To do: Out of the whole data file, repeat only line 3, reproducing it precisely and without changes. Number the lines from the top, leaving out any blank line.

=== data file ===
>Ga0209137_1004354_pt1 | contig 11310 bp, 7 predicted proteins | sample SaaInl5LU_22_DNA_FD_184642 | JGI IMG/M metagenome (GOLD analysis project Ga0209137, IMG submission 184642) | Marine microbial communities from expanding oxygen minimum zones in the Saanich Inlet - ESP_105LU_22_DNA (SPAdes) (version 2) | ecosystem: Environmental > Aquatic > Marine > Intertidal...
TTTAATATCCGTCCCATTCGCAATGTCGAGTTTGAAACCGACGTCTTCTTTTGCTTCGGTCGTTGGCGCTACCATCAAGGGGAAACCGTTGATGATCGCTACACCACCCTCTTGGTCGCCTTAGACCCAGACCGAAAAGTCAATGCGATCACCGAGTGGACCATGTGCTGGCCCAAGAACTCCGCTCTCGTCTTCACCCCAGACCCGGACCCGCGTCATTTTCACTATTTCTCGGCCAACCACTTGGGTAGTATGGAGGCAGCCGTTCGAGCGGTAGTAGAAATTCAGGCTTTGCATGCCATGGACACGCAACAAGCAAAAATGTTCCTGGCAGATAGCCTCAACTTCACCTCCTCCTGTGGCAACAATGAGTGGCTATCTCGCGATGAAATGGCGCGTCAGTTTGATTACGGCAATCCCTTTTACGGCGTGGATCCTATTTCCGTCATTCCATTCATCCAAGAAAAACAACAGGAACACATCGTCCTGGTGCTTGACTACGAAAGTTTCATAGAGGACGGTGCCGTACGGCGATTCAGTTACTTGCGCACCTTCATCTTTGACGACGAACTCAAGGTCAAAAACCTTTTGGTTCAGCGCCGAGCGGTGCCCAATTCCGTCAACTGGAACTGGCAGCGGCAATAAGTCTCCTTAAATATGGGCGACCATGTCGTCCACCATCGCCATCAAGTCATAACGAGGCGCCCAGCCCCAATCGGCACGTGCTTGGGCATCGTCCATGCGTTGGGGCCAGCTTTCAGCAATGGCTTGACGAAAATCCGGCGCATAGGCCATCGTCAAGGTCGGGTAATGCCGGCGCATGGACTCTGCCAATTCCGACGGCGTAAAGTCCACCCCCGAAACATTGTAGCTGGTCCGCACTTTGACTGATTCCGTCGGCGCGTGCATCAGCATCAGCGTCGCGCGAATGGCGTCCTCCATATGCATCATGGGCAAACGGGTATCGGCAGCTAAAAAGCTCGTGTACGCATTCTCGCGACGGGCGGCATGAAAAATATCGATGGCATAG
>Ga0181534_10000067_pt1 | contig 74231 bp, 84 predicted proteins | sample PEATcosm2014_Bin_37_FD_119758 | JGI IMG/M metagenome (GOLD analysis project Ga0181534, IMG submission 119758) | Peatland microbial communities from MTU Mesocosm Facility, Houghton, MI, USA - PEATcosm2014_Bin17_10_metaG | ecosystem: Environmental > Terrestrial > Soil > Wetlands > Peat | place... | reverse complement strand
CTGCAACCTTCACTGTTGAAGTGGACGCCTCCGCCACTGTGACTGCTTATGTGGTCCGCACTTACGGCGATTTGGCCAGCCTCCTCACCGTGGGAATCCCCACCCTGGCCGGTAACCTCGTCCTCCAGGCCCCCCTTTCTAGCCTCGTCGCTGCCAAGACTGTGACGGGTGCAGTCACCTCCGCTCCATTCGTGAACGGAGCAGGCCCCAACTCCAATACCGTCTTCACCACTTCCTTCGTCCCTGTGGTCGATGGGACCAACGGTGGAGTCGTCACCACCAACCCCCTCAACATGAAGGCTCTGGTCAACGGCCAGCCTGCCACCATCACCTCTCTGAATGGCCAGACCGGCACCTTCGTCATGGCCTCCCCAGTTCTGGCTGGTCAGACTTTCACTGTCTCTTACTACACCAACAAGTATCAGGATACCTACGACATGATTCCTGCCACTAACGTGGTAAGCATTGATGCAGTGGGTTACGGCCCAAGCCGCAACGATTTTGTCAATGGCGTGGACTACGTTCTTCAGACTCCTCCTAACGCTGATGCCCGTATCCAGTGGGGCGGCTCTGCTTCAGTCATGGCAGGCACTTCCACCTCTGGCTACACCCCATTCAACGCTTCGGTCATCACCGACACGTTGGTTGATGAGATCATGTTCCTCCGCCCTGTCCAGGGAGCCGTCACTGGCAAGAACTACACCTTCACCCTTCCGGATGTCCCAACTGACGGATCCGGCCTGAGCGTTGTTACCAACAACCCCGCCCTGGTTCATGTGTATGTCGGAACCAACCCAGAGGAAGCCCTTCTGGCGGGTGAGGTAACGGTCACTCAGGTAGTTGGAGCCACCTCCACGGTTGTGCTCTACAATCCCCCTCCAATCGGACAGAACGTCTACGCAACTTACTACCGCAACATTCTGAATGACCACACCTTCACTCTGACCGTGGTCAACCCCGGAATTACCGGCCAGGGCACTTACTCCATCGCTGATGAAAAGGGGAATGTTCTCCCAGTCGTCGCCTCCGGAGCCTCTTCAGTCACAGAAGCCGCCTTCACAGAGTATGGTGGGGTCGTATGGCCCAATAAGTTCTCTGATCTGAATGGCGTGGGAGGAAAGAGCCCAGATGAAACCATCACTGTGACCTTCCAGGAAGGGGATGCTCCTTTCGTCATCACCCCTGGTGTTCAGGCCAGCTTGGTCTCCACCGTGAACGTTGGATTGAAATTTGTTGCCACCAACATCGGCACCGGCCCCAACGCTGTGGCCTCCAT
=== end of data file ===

>Ga0181534_10000067_pt1 | contig 74231 bp, 84 predicted proteins | sample PEATcosm2014_Bin_37_FD_119758 | JGI IMG/M metagenome (GOLD analysis project Ga0181534, IMG submission 119758) | Peatland microbial communities from MTU Mesocosm Facility, Houghton, MI, USA - PEATcosm2014_Bin17_10_metaG | ecosystem: Environmental > Terrestrial > Soil > Wetlands > Peat | place... | reverse complement strand